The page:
2This process of alteration, or of queering, to appropriate Derek Ryan’s use of ‘queering’ in Virginia Woolf and the Materiality of Theory: Sex, Animal, Life, may take many forms: from the visual transmutation of language—as Jane Goldman shows in The Feminist Aesthetics of Virginia Woolf: Modernism, Post-Impressionism, and the Politics of the Visual, or Liliane Louvel in the texts she has devoted to Woolf’s ‘queering’ of writing through intermediality—, to the exploration of the experience of not knowing, most famously in ‘On Not Knowing Greek’. That process of cultural and cognitive alteration or queering may thus take the form of a linguistic experience in the flesh, as offered by the experience of cultural displacement which Woolf went through every time she left Britain or plunged into languages unknown to her, as Claire Davison’s recent exploration of Woolf’s translational maieutic shows (see her Translation as Collaboration: Virginia Woolf, Katherine Mansfield and S. S. Koteliansky).

3All these experiences of alteration or queering entailed a radical displacement which shook the cultural foundations on which/against which Woolf wrote. Reading Woolf from abroad, from the distance of a foreign language further complexifies the process. It also reveals the alchemy at work from within language and its inherited materiality.

Reading as translation

4My intention in the present article is precisely to return, from abroad, from the French language (albeit in English…), to the way Woolf inhabits her own linguistic habitus, as both intimately indigenous and oddly distant. My intention is to offer reflections on what my own experience of translating Woolf into French has revealed to me about the process of distancing to which she often resorts, to all the better inhabit her own language. The word ‘distancing’ seems here more accurate than the Brechtian ‘distanciation’, although her approach to linguistic inhabitation has a lot in common with Brecht’s belief in the criticity of aesthetic distancing. I do not have the time here to engage with Judith Allen’s reading of Woolf with Brecht in Virginia Woolf and the Politics of Language (see more specifically chapter 3: ‘The Rhetoric of Performance in A Room of One’s Own’), but Allen’s analysis offers enlightening insights into the way Woolf puts language out of its cultural hinges through ‘estrangement effects’ which pertain to an overarching engagement with reading as praxis, precisely by making language, narrative, plot and novelistic topoi strangely distant, as if they were inherently unheimlich.

5To compound that ‘estrangement effect’, I will add that what translating Woolf revealed to me was unveiled from the ‘margins’ of her corpus, or at least from what is considered even today in France to be the margins of her corpus: Flush which I translated and annotated for the Pléiade edition of Woolf’s Œuvres romanesques and her essays, a selection of which I have translated and annotated for Gallimard’s Folio classique series. The differences existing between the various Woolfian habitus, from one academic context to another, would call for a whole volume. Suffice it to say that the outlandishness of Woolf in France still inheres in what is perceived as her ‘génie féminin’, also explored by Kristeva in the essay she devoted to Colette, a ‘génie feminin’, which leaves little room for the powerful woman of letters Woolf was and which has more to do with what might be defined, in Kristeva’s words on Colette, as a form of organic phenomenology:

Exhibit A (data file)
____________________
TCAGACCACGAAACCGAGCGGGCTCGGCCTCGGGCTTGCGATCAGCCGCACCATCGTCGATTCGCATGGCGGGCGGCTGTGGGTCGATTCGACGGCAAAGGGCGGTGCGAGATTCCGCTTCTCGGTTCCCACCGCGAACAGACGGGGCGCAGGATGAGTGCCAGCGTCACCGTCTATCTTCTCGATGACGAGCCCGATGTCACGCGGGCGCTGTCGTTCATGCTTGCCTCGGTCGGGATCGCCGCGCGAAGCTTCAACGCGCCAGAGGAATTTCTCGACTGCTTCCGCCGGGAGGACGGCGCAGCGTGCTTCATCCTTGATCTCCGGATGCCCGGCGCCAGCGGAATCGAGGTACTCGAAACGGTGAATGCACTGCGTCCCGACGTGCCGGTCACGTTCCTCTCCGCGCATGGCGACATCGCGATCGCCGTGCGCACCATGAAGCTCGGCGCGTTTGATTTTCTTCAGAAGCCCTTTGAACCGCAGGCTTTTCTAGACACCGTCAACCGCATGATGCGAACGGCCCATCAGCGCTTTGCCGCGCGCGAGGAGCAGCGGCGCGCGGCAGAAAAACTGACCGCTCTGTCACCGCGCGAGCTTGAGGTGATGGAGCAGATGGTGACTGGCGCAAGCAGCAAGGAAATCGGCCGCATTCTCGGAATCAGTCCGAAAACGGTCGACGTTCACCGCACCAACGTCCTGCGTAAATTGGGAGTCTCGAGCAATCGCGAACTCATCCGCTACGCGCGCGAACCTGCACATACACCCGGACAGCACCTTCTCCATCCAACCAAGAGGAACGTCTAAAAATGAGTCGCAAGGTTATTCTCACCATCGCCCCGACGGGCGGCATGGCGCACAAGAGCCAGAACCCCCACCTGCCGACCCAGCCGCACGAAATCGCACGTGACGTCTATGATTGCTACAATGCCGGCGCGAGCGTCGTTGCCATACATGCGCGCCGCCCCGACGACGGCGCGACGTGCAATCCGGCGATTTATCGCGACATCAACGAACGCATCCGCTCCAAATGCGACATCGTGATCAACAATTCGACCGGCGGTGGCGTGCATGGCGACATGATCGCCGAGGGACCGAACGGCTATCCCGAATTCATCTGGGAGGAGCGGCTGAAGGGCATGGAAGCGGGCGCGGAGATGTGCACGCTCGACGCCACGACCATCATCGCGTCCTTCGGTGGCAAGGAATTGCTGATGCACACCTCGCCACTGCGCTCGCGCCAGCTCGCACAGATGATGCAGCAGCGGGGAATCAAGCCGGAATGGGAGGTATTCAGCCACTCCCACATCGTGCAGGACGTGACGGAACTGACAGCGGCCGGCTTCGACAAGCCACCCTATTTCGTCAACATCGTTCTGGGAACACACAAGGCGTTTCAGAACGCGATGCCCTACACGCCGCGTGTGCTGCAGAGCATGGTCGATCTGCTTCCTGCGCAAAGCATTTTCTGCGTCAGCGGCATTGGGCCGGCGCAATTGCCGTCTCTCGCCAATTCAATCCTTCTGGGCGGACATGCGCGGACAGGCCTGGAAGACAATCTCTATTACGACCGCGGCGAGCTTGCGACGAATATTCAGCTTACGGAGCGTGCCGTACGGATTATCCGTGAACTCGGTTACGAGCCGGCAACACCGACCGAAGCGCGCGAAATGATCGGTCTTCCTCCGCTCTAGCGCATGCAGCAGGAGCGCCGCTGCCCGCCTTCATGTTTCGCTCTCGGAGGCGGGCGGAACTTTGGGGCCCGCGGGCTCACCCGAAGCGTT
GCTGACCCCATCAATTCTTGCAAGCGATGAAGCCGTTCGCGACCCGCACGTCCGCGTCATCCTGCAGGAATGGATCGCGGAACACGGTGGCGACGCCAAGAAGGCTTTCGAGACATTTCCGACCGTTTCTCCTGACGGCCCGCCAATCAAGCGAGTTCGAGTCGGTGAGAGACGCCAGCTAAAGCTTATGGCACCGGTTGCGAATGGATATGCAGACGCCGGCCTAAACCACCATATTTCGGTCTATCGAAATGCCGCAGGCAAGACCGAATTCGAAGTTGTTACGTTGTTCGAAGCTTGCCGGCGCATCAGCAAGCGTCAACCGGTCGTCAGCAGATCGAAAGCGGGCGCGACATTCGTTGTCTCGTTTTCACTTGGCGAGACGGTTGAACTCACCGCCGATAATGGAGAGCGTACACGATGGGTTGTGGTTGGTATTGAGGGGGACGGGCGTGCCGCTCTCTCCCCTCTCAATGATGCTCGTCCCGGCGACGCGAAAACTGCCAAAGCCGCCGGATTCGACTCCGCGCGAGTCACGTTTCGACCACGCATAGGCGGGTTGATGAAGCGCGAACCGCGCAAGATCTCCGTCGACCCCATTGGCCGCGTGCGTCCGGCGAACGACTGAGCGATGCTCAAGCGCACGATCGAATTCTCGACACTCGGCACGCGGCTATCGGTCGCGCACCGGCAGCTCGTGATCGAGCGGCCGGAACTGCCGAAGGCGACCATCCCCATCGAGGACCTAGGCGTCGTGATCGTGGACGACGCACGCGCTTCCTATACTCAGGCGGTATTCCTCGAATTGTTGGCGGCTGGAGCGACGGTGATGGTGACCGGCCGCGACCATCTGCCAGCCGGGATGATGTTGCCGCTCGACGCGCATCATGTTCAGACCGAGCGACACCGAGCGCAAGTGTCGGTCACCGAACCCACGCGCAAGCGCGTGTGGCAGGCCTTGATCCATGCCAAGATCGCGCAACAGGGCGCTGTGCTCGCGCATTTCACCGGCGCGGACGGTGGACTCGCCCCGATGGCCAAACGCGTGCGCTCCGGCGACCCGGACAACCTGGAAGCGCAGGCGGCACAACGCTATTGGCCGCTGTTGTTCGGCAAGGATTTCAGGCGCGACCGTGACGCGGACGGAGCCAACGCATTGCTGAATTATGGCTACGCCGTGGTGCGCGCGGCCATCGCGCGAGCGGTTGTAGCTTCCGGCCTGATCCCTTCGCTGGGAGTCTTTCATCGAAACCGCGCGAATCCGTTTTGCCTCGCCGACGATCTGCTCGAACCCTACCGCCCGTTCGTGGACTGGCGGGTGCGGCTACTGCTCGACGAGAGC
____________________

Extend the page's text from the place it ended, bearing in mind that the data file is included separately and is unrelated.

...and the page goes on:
Colette [Woolf?] a trouvé un langage pour nommer cette étrange osmose entre ses sensations, ses désirs et ses angoisses, ces ‘plaisirs qu’on nomme, à la légère, physiques’ et l’infini du monde — éclosions de fleurs, ondoiements de bêtes, apparitions sublimes, monstres contagieux. Ce langage transcende sa présence de femme dans le siècle — vagabonde ou entravée, libre, cruelle ou compatissante…
elle nous transmet un ‘alphabet nouveau’ qui écrit la chair du monde.
. . .
[L]e ‘soi-même” est aussi indissolublement lové sur l’écriture, elle-même l’alphabet du monde, ‘monogramme de l’Inexorable’. (Kristeva 13, 534)

6Her phenomenology is meant to be her genius, and I won’t go into the aesthetic ideology underlying the term ‘genius’. Her sensuousness is her intelligence. This explains, for instance, why Paul Ricœur’s ground-breaking political reading of her poetics of time in volume 2 of Temps et récit, remains largely misconstrued as yet another Bergsonian interpretation of Woolf’s modernist epistemology.

7Needless to say, the first lesson to be drawn from translating Woolf against her French avatar, is that the act—another Brechtian concept—of translating is always already caught up in cultural determinisms. Translating lays the translator open to a trying experience—an épreuve—as Antoine Berman reminds us in L’épreuve de l’étranger, that is above all a historial and political experience and requires us to read and translate with / along / against the cultural constructions that ground translation; and Berman’s poetics of translation is itself deeply anchored in a political and historical conception of translation. When choosing to translate a selection of Woolf’s essays I chose to read and translate her, along and above all, against her French avatar in order to try and kill another angel in our cultural house, that of the mad and hence brilliant, hyper-sensitive and hence subversive Woolf that the French history of English literature has produced. I needed to outland Woolf from within my own literary culture, to produce a distancing which would hopefully contribute to reempowering her as a critical agent.